Are your credit scores in need of a makeover? Attempting to better your credit scores is a positive step. Unfortunately, it may not always to be possible to see immediate results.
Your credit scores are the direct result of how you have managed your debts over time, and are compiled through calculations that consider the information found in your credit report. Your FICO® Score* powered by Experian shows you the type of information that banks and lenders see. FICO® Scores are used in 90% of credit decisions.
Ready to see how your credit behaviors stack up? If caring for your credit hasn't been much of a priority recently, consider each of these six options:
- Pay your bills on time. Your payment history may be reported to the credit bureaus. Delinquent payments are one of the most important factors on your credit report that are considered in many credit scoring models. If you don't pay your bills on time, your credit scores will suffer.
- Keep your credit card balances low. A high debt-to-credit ratio (utilization rate) is a sign that you are overextending your use of credit and could be facing financial difficulty.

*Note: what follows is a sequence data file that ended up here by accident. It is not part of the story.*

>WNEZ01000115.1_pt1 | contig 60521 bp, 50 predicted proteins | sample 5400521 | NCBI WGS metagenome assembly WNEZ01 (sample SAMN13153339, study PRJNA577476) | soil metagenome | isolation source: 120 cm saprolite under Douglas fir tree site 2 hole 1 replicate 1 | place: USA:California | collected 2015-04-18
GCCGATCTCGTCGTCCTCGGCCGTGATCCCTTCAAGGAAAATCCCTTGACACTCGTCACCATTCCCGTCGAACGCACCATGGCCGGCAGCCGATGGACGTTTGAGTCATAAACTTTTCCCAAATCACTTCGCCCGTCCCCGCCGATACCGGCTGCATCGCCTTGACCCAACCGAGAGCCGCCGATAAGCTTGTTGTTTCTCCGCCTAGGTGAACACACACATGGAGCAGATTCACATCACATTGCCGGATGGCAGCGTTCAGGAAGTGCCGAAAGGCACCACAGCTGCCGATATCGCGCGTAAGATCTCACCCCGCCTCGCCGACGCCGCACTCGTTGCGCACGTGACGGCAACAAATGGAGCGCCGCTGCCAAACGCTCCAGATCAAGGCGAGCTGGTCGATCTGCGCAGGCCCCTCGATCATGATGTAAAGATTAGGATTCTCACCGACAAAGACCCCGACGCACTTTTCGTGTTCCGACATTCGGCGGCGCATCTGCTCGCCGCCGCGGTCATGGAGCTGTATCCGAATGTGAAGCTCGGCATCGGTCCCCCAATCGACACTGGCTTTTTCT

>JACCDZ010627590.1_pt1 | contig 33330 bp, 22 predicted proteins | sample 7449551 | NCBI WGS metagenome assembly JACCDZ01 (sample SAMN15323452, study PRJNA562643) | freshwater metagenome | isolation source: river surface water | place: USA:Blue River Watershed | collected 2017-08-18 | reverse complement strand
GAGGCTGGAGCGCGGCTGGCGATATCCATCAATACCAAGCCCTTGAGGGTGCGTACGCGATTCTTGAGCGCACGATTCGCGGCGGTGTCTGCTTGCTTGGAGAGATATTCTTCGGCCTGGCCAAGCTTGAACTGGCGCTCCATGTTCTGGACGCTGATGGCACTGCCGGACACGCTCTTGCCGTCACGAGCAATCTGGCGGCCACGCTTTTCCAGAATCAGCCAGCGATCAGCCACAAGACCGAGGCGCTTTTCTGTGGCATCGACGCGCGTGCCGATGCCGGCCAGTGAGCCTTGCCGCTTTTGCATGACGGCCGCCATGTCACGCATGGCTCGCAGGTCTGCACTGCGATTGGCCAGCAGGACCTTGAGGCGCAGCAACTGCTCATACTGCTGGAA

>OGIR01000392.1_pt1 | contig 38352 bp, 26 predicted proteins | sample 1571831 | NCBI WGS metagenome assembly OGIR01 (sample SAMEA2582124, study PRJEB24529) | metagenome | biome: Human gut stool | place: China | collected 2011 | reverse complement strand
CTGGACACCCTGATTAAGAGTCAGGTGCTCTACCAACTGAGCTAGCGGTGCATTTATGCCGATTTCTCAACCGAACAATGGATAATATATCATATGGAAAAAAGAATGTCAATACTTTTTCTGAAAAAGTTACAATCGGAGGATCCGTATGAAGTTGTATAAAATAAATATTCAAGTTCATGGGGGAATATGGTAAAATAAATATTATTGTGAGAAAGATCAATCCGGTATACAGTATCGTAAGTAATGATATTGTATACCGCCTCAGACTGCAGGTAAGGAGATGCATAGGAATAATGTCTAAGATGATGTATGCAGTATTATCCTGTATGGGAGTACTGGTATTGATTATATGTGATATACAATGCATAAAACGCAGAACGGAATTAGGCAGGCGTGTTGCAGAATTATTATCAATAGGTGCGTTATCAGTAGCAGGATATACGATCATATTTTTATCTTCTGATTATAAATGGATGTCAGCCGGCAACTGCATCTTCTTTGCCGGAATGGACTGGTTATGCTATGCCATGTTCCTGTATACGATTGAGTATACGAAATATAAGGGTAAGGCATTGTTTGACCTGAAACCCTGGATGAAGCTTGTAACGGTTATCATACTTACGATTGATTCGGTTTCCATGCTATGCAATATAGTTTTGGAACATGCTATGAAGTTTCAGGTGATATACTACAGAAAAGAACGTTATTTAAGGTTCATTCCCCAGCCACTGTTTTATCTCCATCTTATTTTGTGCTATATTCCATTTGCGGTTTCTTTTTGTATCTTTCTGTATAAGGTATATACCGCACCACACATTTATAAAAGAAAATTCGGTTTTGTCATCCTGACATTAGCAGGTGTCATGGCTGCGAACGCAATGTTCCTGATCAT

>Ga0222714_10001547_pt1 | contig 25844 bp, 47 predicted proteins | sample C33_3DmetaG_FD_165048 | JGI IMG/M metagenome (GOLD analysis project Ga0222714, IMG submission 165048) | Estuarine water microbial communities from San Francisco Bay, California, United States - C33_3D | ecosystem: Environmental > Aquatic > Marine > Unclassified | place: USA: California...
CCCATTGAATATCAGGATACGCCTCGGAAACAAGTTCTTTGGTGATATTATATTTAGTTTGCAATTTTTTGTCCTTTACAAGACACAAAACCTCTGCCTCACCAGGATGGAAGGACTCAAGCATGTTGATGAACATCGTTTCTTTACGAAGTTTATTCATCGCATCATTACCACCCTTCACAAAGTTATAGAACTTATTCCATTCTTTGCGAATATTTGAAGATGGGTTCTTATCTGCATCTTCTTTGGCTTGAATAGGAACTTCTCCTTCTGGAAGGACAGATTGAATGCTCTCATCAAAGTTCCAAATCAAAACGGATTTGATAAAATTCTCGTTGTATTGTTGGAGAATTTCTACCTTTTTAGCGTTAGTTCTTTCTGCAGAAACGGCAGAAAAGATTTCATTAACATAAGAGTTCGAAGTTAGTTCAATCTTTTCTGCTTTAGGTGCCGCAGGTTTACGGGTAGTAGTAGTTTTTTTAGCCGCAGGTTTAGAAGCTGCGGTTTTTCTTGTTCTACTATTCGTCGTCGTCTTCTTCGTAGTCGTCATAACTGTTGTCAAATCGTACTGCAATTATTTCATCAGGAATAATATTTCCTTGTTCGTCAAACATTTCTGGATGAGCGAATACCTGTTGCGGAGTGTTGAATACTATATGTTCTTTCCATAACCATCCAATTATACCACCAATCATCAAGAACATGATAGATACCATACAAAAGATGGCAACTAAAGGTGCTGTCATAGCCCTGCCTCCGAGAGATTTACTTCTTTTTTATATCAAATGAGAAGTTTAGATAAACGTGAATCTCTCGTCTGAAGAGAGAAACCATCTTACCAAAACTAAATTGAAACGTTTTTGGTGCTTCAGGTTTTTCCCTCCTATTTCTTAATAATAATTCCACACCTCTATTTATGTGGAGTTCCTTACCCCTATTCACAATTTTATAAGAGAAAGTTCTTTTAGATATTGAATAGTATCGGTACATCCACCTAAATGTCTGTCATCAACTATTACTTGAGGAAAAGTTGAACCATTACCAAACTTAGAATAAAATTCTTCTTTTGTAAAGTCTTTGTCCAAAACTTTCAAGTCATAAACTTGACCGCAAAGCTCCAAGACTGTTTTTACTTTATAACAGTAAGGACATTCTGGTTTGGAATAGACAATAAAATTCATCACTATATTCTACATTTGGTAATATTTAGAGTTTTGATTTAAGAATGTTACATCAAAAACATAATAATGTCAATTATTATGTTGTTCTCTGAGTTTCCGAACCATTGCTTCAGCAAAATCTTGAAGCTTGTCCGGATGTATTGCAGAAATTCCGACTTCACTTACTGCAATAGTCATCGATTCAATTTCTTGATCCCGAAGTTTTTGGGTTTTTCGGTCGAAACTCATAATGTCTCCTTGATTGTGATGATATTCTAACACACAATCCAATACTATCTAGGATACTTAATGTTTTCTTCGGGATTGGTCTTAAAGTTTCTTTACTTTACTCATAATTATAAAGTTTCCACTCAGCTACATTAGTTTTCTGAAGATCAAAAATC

- Open new accounts only as needed. If you plan to open a new credit account for additional spending power or even to attain a better credit mix, be careful. Opening new credit accounts adds hard inquires to your report and could ultimately result in more debt than you can afford to repay, both of which could negatively impact your credit.
- Pay off excessive credit card debt. Paying off debt is one way to reduce your debt-to-credit ratio. This can have a positive result on your credit. On the other hand, if you close unused accounts, it could lower your credit scores because you lose the credit available on those accounts, making your credit balances a greater percentage of your available limits.
- Check your credit report regularly. Your credit scores begin with your credit report. The information in your credit report is used to calculate your credit scores. Checking it often can help ensure the information is being reportedly correctly to the credit bureaus. Check to make sure that the amounts owed and your payment history are correctly listed. If any errors are found, you can dispute them with the credit reporting agency.
- Guard against identity theft. Fraud and identity theft can ruin your reputation as a reliable borrower. Scan your report often to check for suspicious activity that you don't recognize.
It takes time to improve your credit. But time can be your ally. Being caught in a credit crunch does not make you irresponsible. If your personal circumstances make it difficult to pay your bills on time, communicate with your creditors. Your creditors may be willing to work with you to find a solution. Habits are hard to break. So make financial responsibility a good habit—one that can save you money in the long run.